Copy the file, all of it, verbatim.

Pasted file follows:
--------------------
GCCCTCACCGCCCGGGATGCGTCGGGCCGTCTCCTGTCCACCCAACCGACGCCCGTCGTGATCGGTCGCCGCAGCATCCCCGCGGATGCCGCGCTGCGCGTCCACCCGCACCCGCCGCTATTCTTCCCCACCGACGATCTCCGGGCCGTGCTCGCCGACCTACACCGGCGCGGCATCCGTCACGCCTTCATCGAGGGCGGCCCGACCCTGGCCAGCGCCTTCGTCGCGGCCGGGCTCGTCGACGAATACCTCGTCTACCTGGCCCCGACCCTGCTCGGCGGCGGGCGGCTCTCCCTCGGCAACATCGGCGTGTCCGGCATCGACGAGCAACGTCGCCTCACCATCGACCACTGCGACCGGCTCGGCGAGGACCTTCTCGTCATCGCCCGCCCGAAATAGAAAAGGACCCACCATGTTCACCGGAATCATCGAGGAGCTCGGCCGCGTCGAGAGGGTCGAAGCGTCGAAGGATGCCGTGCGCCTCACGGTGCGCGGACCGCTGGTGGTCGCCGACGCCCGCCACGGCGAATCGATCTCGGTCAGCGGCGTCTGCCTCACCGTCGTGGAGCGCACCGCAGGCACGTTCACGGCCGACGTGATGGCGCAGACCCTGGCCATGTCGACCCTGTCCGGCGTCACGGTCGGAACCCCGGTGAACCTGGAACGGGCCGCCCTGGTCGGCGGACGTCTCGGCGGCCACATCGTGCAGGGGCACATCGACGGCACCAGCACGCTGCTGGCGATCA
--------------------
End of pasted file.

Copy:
GCCCTCACCGCCCGGGATGCGTCGGGCCGTCTCCTGTCCACCCAACCGACGCCCGTCGTGATCGGTCGCCGCAGCATCCCCGCGGATGCCGCGCTGCGCGTCCACCCGCACCCGCCGCTATTCTTCCCCACCGACGATCTCCGGGCCGTGCTCGCCGACCTACACCGGCGCGGCATCCGTCACGCCTTCATCGAGGGCGGCCCGACCCTGGCCAGCGCCTTCGTCGCGGCCGGGCTCGTCGACGAATACCTCGTCTACCTGGCCCCGACCCTGCTCGGCGGCGGGCGGCTCTCCCTCGGCAACATCGGCGTGTCCGGCATCGACGAGCAACGTCGCCTCACCATCGACCACTGCGACCGGCTCGGCGAGGACCTTCTCGTCATCGCCCGCCCGAAATAGAAAAGGACCCACCATGTTCACCGGAATCATCGAGGAGCTCGGCCGCGTCGAGAGGGTCGAAGCGTCGAAGGATGCCGTGCGCCTCACGGTGCGCGGACCGCTGGTGGTCGCCGACGCCCGCCACGGCGAATCGATCTCGGTCAGCGGCGTCTGCCTCACCGTCGTGGAGCGCACCGCAGGCACGTTCACGGCCGACGTGATGGCGCAGACCCTGGCCATGTCGACCCTGTCCGGCGTCACGGTCGGAACCCCGGTGAACCTGGAACGGGCCGCCCTGGTCGGCGGACGTCTCGGCGGCCACATCGTGCAGGGGCACATCGACGGCACCAGCACGCTGCTGGCGATCA